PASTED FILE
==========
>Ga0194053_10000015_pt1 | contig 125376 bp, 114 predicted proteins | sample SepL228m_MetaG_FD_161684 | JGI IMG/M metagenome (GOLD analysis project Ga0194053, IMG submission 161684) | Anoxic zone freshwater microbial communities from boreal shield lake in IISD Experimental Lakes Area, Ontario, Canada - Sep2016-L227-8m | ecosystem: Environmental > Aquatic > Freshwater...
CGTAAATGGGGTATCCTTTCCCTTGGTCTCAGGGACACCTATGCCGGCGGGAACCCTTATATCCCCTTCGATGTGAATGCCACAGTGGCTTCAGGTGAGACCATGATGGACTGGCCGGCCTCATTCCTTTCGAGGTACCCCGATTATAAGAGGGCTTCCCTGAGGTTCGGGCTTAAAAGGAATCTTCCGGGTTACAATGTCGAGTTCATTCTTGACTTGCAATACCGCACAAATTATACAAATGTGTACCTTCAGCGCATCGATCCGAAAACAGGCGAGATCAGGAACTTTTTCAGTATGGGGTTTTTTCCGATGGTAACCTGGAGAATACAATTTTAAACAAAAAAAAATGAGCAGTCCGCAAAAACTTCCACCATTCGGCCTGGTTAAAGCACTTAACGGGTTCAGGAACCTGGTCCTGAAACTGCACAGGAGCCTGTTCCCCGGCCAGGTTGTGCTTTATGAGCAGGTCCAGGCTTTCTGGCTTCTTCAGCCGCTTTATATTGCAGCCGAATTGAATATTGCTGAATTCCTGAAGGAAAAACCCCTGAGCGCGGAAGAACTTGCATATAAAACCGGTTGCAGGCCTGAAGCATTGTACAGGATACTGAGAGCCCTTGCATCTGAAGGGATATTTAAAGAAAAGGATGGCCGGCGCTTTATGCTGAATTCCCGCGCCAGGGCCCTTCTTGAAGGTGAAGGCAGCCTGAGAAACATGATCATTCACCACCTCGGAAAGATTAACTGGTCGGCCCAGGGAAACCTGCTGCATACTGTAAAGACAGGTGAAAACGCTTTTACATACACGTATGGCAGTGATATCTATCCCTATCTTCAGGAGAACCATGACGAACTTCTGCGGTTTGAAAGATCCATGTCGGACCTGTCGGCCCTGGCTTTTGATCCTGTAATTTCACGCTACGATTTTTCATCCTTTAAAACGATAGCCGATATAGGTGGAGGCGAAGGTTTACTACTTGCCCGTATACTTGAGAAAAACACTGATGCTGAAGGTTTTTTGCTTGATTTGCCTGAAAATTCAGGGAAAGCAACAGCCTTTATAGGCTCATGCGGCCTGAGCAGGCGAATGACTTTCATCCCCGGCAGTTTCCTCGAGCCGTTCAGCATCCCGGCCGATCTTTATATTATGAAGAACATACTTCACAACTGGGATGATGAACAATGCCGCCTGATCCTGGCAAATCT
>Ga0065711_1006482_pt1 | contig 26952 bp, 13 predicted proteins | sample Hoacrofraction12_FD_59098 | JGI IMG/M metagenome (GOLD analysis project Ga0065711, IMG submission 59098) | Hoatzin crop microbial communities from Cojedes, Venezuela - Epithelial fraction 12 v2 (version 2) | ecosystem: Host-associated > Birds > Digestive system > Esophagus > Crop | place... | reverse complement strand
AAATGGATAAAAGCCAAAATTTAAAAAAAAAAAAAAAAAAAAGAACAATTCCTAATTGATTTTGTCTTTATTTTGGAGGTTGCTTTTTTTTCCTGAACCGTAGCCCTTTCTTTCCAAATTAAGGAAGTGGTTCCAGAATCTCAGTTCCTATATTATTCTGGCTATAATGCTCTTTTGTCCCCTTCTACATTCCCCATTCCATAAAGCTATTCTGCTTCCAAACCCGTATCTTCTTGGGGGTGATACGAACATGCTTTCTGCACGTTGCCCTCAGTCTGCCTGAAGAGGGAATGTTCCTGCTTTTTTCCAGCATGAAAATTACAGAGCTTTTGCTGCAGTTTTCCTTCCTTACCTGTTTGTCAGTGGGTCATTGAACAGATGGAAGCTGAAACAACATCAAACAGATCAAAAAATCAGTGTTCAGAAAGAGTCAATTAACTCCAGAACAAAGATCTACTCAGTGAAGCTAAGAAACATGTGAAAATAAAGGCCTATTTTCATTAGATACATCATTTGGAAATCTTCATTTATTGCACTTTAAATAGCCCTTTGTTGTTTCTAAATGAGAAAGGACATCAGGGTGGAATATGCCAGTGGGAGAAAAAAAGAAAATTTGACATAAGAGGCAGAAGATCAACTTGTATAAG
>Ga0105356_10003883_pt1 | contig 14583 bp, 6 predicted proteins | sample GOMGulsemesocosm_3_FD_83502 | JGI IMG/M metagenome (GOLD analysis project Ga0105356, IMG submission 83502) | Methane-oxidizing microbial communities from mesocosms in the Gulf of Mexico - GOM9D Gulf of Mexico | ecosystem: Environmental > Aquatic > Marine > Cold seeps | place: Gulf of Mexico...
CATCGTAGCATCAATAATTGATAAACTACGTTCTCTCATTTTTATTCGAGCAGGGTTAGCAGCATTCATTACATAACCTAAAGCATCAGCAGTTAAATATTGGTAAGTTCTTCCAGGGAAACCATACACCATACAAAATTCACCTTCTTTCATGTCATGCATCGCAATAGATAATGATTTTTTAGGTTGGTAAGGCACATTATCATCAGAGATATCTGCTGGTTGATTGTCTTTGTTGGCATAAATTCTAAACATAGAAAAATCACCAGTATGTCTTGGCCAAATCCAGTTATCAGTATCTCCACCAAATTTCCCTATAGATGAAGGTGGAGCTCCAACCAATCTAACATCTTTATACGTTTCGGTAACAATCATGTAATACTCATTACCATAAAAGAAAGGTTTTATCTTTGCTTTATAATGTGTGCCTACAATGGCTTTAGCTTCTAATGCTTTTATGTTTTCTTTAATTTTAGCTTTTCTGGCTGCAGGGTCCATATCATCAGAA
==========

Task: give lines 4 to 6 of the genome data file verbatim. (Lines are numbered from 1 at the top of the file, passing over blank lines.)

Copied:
AAATGGATAAAAGCCAAAATTTAAAAAAAAAAAAAAAAAAAAGAACAATTCCTAATTGATTTTGTCTTTATTTTGGAGGTTGCTTTTTTTTCCTGAACCGTAGCCCTTTCTTTCCAAATTAAGGAAGTGGTTCCAGAATCTCAGTTCCTATATTATTCTGGCTATAATGCTCTTTTGTCCCCTTCTACATTCCCCATTCCATAAAGCTATTCTGCTTCCAAACCCGTATCTTCTTGGGGGTGATACGAACATGCTTTCTGCACGTTGCCCTCAGTCTGCCTGAAGAGGGAATGTTCCTGCTTTTTTCCAGCATGAAAATTACAGAGCTTTTGCTGCAGTTTTCCTTCCTTACCTGTTTGTCAGTGGGTCATTGAACAGATGGAAGCTGAAACAACATCAAACAGATCAAAAAATCAGTGTTCAGAAAGAGTCAATTAACTCCAGAACAAAGATCTACTCAGTGAAGCTAAGAAACATGTGAAAATAAAGGCCTATTTTCATTAGATACATCATTTGGAAATCTTCATTTATTGCACTTTAAATAGCCCTTTGTTGTTTCTAAATGAGAAAGGACATCAGGGTGGAATATGCCAGTGGGAGAAAAAAAGAAAATTTGACATAAGAGGCAGAAGATCAACTTGTATAAG
>Ga0105356_10003883_pt1 | contig 14583 bp, 6 predicted proteins | sample GOMGulsemesocosm_3_FD_83502 | JGI IMG/M metagenome (GOLD analysis project Ga0105356, IMG submission 83502) | Methane-oxidizing microbial communities from mesocosms in the Gulf of Mexico - GOM9D Gulf of Mexico | ecosystem: Environmental > Aquatic > Marine > Cold seeps | place: Gulf of Mexico...
CATCGTAGCATCAATAATTGATAAACTACGTTCTCTCATTTTTATTCGAGCAGGGTTAGCAGCATTCATTACATAACCTAAAGCATCAGCAGTTAAATATTGGTAAGTTCTTCCAGGGAAACCATACACCATACAAAATTCACCTTCTTTCATGTCATGCATCGCAATAGATAATGATTTTTTAGGTTGGTAAGGCACATTATCATCAGAGATATCTGCTGGTTGATTGTCTTTGTTGGCATAAATTCTAAACATAGAAAAATCACCAGTATGTCTTGGCCAAATCCAGTTATCAGTATCTCCACCAAATTTCCCTATAGATGAAGGTGGAGCTCCAACCAATCTAACATCTTTATACGTTTCGGTAACAATCATGTAATACTCATTACCATAAAAGAAAGGTTTTATCTTTGCTTTATAATGTGTGCCTACAATGGCTTTAGCTTCTAATGCTTTTATGTTTTCTTTAATTTTAGCTTTTCTGGCTGCAGGGTCCATATCATCAGAA